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Partridge v. Partridge

Supreme Court of Alaska

May 21, 2010

James R. PARTRIDGE, Appellant,
v.
Erlinda PARTRIDGE, Appellee.

Rehearing Denied Oct. 4, 2010.

Page 681

[Copyrighted Material Omitted]

Page 682

Donna C. Willard, Law Offices of Donna C. Willard, Anchorage, for Appellant.

Herman G. Walker, Jr., and Linda A. Limón, Limón & Walker, Anchorage, for Appellee.

Before: CARPENETI, Chief Justice, FABE, WINFREE, and CHRISTEN, Justices.

OPINION

CHRISTEN, Justice.

I. INTRODUCTION

James and Erlinda Partridge obtained a final decree of divorce in June 2008. James appeals the trial court's property division which allocated cash and income-expending assets to him and the marriage's most significant cash-producing asset to Erlinda. He argues that the trial court's allocation violates AS 25.24.160(a)(4), which requires that property divisions " fairly allocate the economic effect of divorce." James also claims the trial court erred by mischaracterizing assets, failing to value each party's pension, and failing to consider his contributions of separate property to the marriage. Because the trial court's property division was not an abuse of discretion, we affirm it. But we remand for further proceedings because the trial court did not credit James for some of the marital debts he paid during the separation period, and because the trial court credited both parties with the full value of marital pension payments they received during the separation period without determining whether they spent these funds on normal living expenses.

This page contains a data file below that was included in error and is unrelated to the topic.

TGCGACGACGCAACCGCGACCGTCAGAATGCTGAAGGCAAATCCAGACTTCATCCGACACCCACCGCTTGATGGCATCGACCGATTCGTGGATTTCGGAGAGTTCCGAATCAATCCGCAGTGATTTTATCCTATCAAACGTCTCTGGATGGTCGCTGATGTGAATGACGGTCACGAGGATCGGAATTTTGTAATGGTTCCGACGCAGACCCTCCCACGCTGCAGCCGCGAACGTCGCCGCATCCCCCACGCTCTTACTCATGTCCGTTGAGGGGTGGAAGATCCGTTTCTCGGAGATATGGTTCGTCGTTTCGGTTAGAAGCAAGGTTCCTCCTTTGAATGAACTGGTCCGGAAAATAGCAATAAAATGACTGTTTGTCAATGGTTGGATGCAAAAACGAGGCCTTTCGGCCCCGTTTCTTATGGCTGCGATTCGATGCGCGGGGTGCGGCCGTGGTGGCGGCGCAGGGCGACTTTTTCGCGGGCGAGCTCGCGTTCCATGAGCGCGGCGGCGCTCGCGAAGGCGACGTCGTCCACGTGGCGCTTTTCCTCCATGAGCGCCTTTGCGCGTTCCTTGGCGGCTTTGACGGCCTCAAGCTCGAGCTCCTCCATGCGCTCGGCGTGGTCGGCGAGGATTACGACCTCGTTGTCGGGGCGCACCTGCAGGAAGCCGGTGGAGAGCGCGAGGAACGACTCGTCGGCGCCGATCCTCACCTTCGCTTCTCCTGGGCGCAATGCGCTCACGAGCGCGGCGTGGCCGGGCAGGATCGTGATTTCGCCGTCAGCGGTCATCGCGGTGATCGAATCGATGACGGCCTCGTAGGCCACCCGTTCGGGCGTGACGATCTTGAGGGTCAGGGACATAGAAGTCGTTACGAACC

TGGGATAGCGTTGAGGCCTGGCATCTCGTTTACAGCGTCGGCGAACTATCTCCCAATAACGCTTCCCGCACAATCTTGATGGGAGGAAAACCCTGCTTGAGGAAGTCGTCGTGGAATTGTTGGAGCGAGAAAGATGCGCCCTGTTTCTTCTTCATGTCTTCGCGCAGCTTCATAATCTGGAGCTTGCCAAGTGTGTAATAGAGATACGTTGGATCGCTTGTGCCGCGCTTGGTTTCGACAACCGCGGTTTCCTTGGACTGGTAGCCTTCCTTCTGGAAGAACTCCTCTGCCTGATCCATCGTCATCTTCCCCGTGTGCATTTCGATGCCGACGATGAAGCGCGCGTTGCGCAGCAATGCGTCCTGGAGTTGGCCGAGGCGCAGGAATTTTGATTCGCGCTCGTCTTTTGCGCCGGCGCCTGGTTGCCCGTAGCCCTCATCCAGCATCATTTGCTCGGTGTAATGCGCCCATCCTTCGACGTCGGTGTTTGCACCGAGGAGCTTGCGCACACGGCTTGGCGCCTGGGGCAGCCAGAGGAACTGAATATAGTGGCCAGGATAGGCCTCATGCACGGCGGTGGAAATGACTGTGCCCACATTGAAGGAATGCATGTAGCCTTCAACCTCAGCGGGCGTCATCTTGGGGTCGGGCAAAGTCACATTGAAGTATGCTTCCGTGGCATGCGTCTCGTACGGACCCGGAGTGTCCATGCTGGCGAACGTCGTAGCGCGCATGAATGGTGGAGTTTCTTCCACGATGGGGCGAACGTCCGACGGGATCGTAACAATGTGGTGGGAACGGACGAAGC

II. PROCEEDINGS

James and Erlinda Partridge were married in 1987. Erlinda filed a complaint for legal separation in February 2006 and converted

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it into a complaint for divorce in May of that year.

The case was tried in December 2007 and April 2008. The trial court determined that the legal date of separation was June 30, 2006, that a fifty/fifty property division was appropriate, and that the total value of the marital estate was $7,666,445. The court awarded James assets valued at $3,667,251 and Erlinda assets totaling $4,013,130 and ordered Erlinda to make an equalizing payment of $172,940 to James by December 31, 2009. If Erlinda made the equalizing payment after December 31, 2009, it was to be subject to 7.75% interest retroactive to April 28, 2008. Both parties filed motions for reconsideration which the trial court denied. James appeals.[1]

III. FACTS